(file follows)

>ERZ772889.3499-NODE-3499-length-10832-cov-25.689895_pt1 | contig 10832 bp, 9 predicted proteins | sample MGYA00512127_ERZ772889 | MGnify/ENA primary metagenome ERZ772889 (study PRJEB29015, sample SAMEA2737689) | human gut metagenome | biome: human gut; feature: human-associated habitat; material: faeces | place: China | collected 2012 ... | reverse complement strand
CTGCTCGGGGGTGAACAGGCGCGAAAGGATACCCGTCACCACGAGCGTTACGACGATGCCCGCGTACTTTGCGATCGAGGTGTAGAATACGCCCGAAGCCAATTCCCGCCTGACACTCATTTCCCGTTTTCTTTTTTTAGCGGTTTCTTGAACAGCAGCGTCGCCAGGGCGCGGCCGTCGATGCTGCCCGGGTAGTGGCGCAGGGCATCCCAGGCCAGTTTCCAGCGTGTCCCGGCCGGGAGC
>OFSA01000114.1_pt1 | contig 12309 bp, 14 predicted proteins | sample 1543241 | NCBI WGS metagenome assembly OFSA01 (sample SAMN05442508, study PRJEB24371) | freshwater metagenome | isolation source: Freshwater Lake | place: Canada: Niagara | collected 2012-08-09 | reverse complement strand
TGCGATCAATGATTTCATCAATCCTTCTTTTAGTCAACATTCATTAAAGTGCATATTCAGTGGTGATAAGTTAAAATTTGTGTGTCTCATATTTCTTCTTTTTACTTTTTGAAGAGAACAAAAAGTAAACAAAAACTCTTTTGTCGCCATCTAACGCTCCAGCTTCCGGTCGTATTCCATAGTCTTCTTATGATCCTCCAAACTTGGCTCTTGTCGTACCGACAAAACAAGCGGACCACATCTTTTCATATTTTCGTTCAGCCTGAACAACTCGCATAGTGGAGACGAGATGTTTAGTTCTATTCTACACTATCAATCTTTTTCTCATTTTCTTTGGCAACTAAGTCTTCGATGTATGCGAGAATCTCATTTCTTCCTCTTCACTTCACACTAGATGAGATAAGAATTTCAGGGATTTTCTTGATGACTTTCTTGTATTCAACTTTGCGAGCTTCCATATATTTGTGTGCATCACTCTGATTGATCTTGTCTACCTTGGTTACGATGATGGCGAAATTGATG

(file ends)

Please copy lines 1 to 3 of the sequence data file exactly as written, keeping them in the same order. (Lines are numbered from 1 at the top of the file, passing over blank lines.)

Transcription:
>ERZ772889.3499-NODE-3499-length-10832-cov-25.689895_pt1 | contig 10832 bp, 9 predicted proteins | sample MGYA00512127_ERZ772889 | MGnify/ENA primary metagenome ERZ772889 (study PRJEB29015, sample SAMEA2737689) | human gut metagenome | biome: human gut; feature: human-associated habitat; material: faeces | place: China | collected 2012 ... | reverse complement strand
CTGCTCGGGGGTGAACAGGCGCGAAAGGATACCCGTCACCACGAGCGTTACGACGATGCCCGCGTACTTTGCGATCGAGGTGTAGAATACGCCCGAAGCCAATTCCCGCCTGACACTCATTTCCCGTTTTCTTTTTTTAGCGGTTTCTTGAACAGCAGCGTCGCCAGGGCGCGGCCGTCGATGCTGCCCGGGTAGTGGCGCAGGGCATCCCAGGCCAGTTTCCAGCGTGTCCCGGCCGGGAGC
>OFSA01000114.1_pt1 | contig 12309 bp, 14 predicted proteins | sample 1543241 | NCBI WGS metagenome assembly OFSA01 (sample SAMN05442508, study PRJEB24371) | freshwater metagenome | isolation source: Freshwater Lake | place: Canada: Niagara | collected 2012-08-09 | reverse complement strand